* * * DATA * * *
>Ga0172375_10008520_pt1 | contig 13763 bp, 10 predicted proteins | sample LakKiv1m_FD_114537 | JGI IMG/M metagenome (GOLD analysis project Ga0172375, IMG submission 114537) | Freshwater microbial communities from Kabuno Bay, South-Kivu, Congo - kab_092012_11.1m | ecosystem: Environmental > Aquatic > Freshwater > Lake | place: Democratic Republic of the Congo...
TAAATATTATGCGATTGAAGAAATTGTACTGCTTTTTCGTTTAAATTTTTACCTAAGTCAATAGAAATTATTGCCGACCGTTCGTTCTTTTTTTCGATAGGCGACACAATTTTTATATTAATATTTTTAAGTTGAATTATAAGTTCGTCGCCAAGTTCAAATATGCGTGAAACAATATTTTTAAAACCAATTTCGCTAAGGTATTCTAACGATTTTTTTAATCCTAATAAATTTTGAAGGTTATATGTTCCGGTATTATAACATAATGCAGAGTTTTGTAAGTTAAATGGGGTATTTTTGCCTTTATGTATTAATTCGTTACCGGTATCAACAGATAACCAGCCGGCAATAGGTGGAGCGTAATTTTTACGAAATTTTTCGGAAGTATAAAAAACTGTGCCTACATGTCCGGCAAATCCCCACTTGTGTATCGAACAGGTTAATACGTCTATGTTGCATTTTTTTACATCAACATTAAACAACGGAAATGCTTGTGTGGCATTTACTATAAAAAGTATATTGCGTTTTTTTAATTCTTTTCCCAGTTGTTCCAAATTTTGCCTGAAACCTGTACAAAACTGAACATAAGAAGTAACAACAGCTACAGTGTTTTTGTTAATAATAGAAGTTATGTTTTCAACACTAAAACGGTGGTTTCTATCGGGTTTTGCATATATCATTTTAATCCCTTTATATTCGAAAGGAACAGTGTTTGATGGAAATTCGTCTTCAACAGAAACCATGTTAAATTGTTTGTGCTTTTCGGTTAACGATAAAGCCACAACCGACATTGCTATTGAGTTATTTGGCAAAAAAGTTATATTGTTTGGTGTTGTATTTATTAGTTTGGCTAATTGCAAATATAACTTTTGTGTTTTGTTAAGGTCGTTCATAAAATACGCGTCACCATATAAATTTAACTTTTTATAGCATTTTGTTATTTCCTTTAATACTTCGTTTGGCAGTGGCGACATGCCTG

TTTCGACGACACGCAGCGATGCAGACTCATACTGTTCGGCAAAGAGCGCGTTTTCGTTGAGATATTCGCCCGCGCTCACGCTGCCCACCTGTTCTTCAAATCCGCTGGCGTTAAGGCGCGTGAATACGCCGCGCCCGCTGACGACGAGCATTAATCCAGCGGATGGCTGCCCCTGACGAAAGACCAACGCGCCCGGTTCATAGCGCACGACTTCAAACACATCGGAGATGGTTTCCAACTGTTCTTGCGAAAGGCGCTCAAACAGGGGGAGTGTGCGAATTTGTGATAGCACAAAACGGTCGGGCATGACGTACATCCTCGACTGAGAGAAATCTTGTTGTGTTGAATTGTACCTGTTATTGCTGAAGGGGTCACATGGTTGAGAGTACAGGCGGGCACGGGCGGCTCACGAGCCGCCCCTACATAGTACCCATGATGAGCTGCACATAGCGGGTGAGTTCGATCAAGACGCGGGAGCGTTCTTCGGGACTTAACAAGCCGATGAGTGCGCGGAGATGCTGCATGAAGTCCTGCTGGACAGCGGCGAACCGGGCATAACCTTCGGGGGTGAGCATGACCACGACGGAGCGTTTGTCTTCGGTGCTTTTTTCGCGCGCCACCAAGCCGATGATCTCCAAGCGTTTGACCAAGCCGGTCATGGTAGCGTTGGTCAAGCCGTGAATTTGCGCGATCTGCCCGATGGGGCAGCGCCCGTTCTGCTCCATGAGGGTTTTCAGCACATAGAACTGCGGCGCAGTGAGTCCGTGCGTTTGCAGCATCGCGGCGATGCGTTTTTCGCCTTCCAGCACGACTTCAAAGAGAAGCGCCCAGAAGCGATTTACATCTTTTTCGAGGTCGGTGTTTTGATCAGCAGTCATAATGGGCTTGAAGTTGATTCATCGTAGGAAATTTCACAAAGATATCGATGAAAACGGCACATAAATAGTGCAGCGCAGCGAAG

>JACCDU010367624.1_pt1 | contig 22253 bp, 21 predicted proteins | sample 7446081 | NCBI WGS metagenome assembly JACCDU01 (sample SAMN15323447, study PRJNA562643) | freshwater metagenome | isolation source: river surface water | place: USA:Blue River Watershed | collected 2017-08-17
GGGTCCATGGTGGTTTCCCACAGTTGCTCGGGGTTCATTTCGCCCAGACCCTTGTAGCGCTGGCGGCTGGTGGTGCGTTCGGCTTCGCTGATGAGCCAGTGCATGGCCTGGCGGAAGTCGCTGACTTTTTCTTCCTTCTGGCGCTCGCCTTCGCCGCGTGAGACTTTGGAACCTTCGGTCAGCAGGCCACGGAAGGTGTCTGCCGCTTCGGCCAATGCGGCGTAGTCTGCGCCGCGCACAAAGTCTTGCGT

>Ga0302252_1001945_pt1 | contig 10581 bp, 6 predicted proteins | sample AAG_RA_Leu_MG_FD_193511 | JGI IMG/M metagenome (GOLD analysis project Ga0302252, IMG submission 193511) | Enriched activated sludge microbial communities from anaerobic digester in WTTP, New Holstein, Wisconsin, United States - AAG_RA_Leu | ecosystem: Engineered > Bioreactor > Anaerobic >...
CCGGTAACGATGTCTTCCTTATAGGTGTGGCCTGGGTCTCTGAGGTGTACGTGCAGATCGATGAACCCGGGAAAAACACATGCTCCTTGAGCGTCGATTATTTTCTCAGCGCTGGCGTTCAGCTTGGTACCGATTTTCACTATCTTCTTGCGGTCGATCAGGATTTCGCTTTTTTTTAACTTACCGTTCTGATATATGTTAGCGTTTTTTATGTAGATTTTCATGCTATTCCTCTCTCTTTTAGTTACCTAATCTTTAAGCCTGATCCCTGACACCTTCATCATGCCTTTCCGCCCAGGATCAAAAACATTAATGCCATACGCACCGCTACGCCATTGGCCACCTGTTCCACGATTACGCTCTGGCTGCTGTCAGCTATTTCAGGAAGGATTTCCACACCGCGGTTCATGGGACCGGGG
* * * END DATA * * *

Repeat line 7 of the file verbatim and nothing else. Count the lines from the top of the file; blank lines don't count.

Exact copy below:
CCGGTAACGATGTCTTCCTTATAGGTGTGGCCTGGGTCTCTGAGGTGTACGTGCAGATCGATGAACCCGGGAAAAACACATGCTCCTTGAGCGTCGATTATTTTCTCAGCGCTGGCGTTCAGCTTGGTACCGATTTTCACTATCTTCTTGCGGTCGATCAGGATTTCGCTTTTTTTTAACTTACCGTTCTGATATATGTTAGCGTTTTTTATGTAGATTTTCATGCTATTCCTCTCTCTTTTAGTTACCTAATCTTTAAGCCTGATCCCTGACACCTTCATCATGCCTTTCCGCCCAGGATCAAAAACATTAATGCCATACGCACCGCTACGCCATTGGCCACCTGTTCCACGATTACGCTCTGGCTGCTGTCAGCTATTTCAGGAAGGATTTCCACACCGCGGTTCATGGGACCGGGG